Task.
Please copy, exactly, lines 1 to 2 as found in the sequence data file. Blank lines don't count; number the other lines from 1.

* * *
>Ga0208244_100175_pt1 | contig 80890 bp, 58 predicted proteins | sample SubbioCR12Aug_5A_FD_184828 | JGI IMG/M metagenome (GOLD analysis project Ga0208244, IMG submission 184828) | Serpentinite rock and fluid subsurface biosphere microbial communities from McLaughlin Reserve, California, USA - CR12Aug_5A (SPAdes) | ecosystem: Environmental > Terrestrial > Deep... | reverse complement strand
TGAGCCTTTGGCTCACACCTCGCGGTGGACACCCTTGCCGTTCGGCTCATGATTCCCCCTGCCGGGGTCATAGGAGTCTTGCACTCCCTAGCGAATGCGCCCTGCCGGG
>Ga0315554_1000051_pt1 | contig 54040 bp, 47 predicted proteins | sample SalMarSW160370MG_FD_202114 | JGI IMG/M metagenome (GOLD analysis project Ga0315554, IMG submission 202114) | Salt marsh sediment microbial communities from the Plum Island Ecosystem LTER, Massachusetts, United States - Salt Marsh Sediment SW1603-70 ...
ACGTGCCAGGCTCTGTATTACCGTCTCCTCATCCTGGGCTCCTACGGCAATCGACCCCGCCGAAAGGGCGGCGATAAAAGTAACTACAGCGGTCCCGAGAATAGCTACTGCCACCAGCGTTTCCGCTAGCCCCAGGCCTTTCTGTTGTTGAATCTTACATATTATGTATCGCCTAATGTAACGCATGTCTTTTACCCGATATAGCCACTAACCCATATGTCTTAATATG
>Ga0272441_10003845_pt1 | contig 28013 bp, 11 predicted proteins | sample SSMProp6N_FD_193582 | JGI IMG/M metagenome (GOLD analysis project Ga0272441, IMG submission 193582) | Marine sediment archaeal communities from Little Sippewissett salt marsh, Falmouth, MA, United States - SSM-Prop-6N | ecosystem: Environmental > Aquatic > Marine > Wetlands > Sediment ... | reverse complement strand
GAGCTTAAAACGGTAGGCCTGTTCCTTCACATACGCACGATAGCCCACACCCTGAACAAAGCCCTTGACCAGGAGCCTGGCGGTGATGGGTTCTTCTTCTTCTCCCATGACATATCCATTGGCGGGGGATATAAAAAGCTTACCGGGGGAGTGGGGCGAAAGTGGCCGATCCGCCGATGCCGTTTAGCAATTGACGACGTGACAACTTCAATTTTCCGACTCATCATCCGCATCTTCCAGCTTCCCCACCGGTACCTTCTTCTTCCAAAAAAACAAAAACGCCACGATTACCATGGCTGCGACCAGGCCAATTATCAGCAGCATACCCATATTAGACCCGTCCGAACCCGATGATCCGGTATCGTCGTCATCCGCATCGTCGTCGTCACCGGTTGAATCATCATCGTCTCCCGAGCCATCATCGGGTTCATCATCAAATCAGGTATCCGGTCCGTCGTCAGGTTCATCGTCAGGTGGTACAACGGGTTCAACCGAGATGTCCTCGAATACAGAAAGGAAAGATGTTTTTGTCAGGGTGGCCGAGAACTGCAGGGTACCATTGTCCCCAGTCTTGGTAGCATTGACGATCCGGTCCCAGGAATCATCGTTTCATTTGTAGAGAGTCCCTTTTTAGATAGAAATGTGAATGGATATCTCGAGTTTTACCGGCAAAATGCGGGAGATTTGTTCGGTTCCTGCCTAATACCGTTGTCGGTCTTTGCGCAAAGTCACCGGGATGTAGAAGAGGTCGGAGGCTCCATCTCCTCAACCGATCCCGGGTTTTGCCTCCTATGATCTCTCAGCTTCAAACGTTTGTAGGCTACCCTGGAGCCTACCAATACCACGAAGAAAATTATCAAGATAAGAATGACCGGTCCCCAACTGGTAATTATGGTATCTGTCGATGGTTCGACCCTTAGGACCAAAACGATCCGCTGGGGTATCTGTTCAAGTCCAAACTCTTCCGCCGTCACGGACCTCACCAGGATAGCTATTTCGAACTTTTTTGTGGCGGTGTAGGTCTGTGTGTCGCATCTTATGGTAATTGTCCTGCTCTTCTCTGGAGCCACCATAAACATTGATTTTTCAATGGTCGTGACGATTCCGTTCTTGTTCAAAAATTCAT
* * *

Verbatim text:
>Ga0208244_100175_pt1 | contig 80890 bp, 58 predicted proteins | sample SubbioCR12Aug_5A_FD_184828 | JGI IMG/M metagenome (GOLD analysis project Ga0208244, IMG submission 184828) | Serpentinite rock and fluid subsurface biosphere microbial communities from McLaughlin Reserve, California, USA - CR12Aug_5A (SPAdes) | ecosystem: Environmental > Terrestrial > Deep... | reverse complement strand
TGAGCCTTTGGCTCACACCTCGCGGTGGACACCCTTGCCGTTCGGCTCATGATTCCCCCTGCCGGGGTCATAGGAGTCTTGCACTCCCTAGCGAATGCGCCCTGCCGGG